Home Introduction Persons Geogr. Sources Events Mijn blog(Nederlands)
Religion Subjects Images Queries Links Contact Do not fly Iberia
This is a non-commercial site. Any revenues from Google ads are used to improve the site.

Custom Search
Quote of the day: Nay, rather, that you may know what has
Parallel Lives by Plutarchus

Marcellus Chapter 9: After Cannae[218-216 BC]
Next chapter
Return to index
Previous chapter
When Hannibal invaded Italy, Marcellus was dispatched with a fleet into Sicily. And when the army had been defeated [Note 1] at Cannae, and many thousands of them perished, and few had saved themselves by flying to Canusium, and all feared lest Hannibal, who had destroyed the strength of the Romanarmy, should advance at once with his victorious troops to Rome, Marcellus first sent for the protection of the city fifteen hundred soldiers, from the fleet. Then, by decree of the senate, going to Canusium, having heard that many of the soldiers had come together in that place, he led them out of the fortifications to prevent the enemy from ravaging the country. The chiefRoman commanders had most of them fallen in battles; and the citizens complained, that the extreme caution of Fabius Maximus, whose integrity and wisdom gave him the highest authority, verged upon timidity and inaction. They confided in him to keep them out of danger, but could not expect that he would enable them to retaliate. Fixing, therefore, their thoughts upon Marcellus, and hoping to combine his boldness, confidence, and promptitude with Fabius's caution and prudence, and to temper the one by the other, they sent, sometimes both with consular command, sometimes one as consul, the other as proconsul, against the enemy. Posidonius writes, that Fabius was called the buckler,Marcellus the sword of Rome. Certainly, Hannibal himself confessed that he feared Fabius as a schoolmaster, Marcellus as an adversary: the former, lest he should be hindered from doing mischief; the latter, lest he should receive harm himself.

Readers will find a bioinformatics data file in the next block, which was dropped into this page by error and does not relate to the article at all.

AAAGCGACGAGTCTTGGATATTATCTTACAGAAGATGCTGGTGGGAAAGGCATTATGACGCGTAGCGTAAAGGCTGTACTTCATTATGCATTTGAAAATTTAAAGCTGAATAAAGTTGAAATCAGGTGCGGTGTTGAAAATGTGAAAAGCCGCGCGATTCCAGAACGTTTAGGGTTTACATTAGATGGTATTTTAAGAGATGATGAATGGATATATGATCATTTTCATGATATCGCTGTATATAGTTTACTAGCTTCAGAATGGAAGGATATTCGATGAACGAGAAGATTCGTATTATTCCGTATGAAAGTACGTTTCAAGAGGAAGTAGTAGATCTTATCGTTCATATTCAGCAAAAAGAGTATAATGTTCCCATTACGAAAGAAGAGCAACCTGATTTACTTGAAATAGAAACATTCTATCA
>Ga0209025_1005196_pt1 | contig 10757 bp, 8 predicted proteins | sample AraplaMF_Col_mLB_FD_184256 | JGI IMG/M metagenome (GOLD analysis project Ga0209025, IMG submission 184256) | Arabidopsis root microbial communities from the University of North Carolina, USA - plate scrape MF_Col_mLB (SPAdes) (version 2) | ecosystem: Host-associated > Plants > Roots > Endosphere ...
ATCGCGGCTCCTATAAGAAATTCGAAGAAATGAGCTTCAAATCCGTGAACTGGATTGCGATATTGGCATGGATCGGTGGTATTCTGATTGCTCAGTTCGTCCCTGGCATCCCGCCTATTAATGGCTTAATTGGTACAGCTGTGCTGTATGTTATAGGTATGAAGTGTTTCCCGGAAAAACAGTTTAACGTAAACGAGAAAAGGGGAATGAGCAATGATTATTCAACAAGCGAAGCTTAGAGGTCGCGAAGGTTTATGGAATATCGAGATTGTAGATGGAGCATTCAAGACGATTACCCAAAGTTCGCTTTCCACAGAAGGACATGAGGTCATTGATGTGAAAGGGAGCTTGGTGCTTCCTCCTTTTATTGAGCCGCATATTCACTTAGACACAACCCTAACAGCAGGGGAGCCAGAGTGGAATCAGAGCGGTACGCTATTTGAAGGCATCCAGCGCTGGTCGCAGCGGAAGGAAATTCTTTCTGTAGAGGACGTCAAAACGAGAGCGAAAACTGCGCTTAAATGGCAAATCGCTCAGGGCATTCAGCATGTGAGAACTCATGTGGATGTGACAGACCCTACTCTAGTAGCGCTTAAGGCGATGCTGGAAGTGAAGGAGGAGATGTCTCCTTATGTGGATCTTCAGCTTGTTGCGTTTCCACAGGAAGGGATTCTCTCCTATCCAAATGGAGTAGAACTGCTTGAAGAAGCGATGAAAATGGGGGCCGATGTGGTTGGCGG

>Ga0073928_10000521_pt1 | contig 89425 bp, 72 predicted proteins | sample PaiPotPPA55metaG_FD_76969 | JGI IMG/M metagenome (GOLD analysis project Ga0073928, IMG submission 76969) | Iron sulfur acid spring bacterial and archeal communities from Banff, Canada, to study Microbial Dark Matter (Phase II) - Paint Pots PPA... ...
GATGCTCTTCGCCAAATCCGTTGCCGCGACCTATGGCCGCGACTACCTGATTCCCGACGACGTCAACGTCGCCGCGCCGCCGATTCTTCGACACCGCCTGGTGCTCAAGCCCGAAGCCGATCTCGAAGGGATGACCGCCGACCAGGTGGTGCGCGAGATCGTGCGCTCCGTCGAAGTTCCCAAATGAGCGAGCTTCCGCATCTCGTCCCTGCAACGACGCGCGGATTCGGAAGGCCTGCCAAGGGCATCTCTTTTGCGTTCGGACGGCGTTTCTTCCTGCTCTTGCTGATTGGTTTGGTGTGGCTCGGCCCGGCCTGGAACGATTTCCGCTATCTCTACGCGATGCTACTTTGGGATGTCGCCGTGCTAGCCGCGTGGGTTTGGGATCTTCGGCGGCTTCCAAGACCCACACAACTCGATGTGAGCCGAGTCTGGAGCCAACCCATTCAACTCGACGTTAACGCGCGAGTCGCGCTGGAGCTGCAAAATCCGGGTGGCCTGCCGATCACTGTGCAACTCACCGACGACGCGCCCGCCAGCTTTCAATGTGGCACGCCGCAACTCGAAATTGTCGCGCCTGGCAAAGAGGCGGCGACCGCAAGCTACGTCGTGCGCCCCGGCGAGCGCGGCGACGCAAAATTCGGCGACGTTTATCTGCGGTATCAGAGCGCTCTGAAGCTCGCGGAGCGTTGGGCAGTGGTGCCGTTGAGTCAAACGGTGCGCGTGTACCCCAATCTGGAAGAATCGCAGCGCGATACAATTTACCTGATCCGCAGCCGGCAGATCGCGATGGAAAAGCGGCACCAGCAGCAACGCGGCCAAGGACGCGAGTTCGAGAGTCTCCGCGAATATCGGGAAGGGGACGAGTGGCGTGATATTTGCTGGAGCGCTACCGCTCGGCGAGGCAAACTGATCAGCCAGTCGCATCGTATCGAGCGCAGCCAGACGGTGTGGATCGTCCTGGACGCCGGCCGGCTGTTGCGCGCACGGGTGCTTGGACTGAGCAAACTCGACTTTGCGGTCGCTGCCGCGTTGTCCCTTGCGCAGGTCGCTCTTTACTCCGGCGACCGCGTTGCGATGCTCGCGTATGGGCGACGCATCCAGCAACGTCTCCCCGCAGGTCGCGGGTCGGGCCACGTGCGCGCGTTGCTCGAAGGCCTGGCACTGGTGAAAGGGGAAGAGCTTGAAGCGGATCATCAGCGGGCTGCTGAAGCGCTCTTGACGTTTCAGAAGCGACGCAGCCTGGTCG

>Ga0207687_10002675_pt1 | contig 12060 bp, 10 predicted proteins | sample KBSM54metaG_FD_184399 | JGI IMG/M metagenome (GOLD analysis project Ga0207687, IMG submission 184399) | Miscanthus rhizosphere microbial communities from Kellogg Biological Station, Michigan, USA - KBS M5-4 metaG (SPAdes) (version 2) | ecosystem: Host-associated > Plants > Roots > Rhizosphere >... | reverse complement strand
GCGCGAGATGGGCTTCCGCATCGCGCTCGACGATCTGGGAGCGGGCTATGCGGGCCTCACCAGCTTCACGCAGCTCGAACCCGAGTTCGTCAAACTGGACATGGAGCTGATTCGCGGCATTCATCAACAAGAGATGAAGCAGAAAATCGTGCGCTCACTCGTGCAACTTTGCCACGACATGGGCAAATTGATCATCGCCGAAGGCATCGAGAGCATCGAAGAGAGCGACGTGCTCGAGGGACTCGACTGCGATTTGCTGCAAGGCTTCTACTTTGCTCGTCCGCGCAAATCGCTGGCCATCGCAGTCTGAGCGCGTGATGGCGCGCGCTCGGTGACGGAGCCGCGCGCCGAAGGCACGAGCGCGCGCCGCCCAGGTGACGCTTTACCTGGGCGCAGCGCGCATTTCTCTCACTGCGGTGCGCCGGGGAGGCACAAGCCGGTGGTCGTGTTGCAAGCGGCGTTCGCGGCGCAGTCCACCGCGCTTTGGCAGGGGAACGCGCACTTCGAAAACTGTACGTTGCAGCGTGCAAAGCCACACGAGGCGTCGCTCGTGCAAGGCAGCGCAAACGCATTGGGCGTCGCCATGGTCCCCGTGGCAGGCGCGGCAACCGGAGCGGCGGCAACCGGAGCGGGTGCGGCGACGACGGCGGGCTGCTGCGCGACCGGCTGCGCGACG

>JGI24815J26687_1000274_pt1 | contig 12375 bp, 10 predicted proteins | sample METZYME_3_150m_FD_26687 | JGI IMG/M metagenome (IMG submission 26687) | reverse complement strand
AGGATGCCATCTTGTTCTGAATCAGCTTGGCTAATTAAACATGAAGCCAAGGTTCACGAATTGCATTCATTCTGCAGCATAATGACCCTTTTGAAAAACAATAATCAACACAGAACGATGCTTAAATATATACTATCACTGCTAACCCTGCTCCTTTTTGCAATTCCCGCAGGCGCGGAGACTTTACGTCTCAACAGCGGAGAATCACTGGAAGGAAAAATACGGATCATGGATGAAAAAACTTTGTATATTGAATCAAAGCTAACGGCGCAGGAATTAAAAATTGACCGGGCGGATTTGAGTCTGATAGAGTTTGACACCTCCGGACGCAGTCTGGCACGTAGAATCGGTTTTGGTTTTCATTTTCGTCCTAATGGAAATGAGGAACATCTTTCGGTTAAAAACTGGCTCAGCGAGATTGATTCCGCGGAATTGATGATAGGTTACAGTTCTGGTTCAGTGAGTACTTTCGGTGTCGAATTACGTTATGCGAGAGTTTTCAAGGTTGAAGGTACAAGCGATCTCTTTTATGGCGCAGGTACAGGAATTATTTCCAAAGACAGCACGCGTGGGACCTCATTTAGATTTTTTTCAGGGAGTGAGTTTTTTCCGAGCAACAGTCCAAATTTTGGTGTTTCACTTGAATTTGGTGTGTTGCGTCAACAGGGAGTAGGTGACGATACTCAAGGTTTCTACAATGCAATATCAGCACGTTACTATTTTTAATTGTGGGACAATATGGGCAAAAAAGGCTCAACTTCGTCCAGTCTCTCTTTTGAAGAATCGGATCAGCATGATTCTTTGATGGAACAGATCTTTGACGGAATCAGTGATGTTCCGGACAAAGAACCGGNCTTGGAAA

Events: Actions in Italy in 216 BC. Battle of Cannae, The Second Punian War in Italy in 216 BC. After Cannae